Another interesting thing to consider is that the staple singles in Pauper are very different from any other format. I've been spending a lot of time trying to learn all of the random Pauper cards. Part of the issue for me, and for stores, is that many of the cards have never been good before!
When I'm picking through bulk, I'll typically save anything that has ever been good anywhere before. I've been playing from the beginning so it's pretty easy for me to know whether the card has been playable. Pauper is like reinventing the wheel, because there are so many cards that are only good in Pauper.
We've sold through several hundred copies of this card in the past six months. It's crazy. It's also not something that I would typically pick or save. It's a real challenge if you are working in a retail setting to stay on top of all the random cards.
The one big highlight about the endless randomness of Pauper singles is that they can be had cheaply, if you know where to look!
One of the big problems with trying to stock these cards is that nobody has them to trade in because they are not cards that have ever been good before. Essentially, much of Pauper is just a bunch of bulk from the past. Which means one of the best places to look for these cards is, literally, in the bulk!
I've started looking to buy more bulk in search of these staples. It is so strange to go through bulk and be happy to find Artful Dodge and Goblin Cohort. A month ago I would have sent these cards down the river, but these days there is a line of people waiting to buy them!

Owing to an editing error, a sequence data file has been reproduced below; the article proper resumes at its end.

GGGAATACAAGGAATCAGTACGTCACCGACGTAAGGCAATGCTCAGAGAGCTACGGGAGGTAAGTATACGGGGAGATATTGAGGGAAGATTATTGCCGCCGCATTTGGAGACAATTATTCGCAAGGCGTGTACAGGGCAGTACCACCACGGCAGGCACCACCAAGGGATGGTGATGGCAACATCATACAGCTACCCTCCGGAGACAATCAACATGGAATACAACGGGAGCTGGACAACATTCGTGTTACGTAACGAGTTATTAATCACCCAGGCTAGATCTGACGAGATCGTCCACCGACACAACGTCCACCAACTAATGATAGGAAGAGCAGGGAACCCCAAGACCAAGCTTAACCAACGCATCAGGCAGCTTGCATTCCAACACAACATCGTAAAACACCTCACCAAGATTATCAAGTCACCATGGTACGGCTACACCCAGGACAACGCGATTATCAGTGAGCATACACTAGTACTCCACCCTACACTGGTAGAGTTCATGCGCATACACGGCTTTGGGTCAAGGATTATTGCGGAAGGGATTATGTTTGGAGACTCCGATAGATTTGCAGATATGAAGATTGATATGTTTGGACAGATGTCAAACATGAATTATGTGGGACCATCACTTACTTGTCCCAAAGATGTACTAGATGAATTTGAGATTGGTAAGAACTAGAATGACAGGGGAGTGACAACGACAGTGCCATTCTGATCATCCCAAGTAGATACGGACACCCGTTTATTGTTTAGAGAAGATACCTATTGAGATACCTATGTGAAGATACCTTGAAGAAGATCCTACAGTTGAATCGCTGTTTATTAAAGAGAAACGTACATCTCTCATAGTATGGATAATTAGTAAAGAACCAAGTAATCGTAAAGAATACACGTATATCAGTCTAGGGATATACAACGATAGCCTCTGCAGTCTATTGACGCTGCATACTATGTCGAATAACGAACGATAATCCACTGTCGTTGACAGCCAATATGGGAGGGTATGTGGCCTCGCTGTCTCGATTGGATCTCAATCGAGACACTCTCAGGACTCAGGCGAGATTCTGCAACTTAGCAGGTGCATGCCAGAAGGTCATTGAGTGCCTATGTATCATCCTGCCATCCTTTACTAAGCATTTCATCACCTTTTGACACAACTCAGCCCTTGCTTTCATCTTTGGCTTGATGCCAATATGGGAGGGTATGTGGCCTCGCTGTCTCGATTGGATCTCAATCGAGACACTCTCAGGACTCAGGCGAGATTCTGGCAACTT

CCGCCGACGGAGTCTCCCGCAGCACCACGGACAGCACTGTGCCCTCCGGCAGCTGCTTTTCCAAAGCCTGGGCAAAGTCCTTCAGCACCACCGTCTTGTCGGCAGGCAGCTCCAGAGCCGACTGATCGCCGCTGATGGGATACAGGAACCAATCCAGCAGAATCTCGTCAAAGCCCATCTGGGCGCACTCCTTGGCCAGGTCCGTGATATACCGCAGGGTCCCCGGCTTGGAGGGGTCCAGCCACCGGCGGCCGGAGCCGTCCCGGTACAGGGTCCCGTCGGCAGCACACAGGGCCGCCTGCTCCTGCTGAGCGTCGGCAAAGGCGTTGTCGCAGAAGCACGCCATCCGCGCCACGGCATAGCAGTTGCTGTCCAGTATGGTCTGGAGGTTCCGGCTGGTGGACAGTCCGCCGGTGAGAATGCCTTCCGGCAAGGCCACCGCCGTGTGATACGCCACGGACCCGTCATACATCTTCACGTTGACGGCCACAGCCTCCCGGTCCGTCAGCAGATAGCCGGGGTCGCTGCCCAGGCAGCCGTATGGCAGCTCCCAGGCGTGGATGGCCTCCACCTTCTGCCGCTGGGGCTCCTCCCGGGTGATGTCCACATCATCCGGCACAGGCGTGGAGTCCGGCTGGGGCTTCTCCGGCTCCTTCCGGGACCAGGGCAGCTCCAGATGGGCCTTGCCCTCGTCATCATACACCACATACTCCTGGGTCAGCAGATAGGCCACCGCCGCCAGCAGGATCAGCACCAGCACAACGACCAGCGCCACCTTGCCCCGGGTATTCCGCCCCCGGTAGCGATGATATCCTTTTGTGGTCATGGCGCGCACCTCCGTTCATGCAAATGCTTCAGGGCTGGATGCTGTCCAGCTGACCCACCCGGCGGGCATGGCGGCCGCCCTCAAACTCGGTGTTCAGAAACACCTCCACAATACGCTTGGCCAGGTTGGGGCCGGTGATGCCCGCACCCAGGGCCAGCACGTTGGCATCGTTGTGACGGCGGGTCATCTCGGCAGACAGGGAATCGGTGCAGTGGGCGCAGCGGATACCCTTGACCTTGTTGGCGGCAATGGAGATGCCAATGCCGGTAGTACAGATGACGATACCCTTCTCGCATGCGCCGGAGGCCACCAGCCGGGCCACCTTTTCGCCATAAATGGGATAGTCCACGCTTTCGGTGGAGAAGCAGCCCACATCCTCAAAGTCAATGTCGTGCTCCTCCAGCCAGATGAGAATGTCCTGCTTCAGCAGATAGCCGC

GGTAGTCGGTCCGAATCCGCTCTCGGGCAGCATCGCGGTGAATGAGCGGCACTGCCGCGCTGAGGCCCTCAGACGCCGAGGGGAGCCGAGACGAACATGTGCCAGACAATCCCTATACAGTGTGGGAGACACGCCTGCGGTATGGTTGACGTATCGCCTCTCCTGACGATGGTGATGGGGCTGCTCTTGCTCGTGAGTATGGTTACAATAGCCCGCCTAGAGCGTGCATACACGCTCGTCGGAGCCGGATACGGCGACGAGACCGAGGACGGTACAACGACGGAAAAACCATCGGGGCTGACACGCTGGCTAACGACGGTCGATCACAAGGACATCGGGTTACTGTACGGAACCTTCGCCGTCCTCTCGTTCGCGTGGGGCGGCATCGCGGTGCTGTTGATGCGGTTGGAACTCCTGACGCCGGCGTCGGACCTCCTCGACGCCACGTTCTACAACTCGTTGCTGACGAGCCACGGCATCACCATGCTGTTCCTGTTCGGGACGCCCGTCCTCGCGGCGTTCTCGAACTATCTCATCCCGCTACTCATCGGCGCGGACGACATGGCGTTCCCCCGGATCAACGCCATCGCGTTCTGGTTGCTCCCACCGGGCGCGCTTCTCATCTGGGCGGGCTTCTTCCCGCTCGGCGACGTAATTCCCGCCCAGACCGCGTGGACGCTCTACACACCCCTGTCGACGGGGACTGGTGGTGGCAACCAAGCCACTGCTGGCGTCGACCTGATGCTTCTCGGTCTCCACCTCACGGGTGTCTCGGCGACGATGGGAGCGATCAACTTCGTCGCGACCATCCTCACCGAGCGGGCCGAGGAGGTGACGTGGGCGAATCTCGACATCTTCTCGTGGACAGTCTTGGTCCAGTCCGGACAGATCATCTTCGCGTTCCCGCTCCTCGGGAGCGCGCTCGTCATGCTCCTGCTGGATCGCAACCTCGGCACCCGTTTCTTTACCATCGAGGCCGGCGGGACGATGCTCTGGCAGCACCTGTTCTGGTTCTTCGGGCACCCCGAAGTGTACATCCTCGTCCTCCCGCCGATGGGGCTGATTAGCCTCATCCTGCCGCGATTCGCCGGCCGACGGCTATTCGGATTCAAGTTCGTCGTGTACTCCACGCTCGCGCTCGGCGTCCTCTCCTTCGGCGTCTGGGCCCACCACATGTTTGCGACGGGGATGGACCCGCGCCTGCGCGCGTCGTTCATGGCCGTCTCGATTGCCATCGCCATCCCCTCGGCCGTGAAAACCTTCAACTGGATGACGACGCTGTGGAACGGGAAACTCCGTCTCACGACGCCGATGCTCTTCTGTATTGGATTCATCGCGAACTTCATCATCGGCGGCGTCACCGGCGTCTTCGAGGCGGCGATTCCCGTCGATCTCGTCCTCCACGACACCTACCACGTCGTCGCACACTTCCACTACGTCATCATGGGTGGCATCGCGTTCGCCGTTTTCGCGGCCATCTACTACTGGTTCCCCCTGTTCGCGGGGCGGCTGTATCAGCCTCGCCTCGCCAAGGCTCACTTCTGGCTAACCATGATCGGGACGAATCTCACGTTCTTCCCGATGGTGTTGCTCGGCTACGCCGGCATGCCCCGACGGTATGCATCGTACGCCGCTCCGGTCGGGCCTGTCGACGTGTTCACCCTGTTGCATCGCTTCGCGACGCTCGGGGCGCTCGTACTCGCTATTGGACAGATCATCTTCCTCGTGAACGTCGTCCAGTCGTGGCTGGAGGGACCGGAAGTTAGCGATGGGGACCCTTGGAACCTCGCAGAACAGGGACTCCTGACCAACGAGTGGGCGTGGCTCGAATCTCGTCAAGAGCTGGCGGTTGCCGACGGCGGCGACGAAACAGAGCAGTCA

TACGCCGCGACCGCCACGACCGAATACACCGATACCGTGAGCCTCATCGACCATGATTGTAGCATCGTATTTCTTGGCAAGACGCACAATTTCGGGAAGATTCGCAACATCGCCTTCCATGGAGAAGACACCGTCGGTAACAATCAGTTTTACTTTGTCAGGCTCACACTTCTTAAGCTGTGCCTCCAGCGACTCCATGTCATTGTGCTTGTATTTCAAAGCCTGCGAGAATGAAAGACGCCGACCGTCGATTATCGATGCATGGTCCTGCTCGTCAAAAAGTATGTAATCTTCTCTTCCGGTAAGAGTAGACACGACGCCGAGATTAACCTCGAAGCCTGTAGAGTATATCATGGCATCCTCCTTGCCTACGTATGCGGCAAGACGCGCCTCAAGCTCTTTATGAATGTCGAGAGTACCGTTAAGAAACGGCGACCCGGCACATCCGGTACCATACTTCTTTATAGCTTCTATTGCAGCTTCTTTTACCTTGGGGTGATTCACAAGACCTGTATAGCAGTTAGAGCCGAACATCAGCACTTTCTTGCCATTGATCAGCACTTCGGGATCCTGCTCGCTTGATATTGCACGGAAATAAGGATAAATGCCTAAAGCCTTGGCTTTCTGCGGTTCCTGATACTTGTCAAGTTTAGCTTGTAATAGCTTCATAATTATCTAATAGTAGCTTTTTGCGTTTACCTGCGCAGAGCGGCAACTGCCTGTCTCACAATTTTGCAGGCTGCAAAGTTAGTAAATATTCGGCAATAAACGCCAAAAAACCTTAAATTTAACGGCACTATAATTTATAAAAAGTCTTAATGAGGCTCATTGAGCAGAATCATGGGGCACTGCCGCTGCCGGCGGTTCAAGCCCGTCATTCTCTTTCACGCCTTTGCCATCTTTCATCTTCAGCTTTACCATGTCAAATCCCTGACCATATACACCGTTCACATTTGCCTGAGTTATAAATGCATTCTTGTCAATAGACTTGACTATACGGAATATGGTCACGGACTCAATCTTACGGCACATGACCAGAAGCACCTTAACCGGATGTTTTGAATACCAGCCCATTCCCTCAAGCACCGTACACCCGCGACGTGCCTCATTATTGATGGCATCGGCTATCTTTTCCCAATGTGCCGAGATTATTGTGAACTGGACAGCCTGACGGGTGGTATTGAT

The meat of today's article is the hint that buying random bulk to pick for Pauper cards might be a genius move—especially if you can get your hands on bulk that goes back a little ways into the past. The early Modern blocks, Mirrodin, Kamigawa, Ravnica, Time Spiral, Lorwyn, and Shards are really packed with Pauper staples. More importantly, these staples are not things that people would likely have picked out before the Pauper boom. The key is that most bulk will still have these cards intact.
I'm actually a little bit annoyed. I have roughly 50,000 bulk commons and uncommons at my home that I picked clean over the past year, and now I'm tempted to go back through it. Does it ever end?
Bulk is always great value if you don't mind picking through it. One man's trash is another's treasure, but treasure is always treasure. There is always something that get's missed.
I had an absolutely insane bulk collection come in last week from a guy who bought bulk from somebody on Craig's List. It was a huge collection that had been picked "a while back," but not recently for Pauper. So, there was no insane hotness... Aether Vial, Serum Visions, Mishra's Bauble, Devoted Druid, etc. But it was chock full of all the stuff we keep selling out of. Obviously, stay safe if you go to Craig's List, but it's another option to consider when 'bulking up' on Pauper staples.
Last Pauper thought of the day: I think it is really smart to be looking at Pauper foils right now. One of the big draws to the format is that it is cheap, but people still like to bling out their decks and are willing to pay big money to do so. Even if the cards are all commons, that doesn't mean that common foils are cheap. I mean, have you ever heard of foil Brainstorm?
One of the major places I'm looking to grind value are on Pauper foils. It's pretty easy to do. Just look at decklists and target foils from sets that haven't been in Standard for five years. It's a great place to search for value. Look for cards that are played and cheap because they likely won't be for too much longer.
Pauper is real. Time to make a move before the dust settles!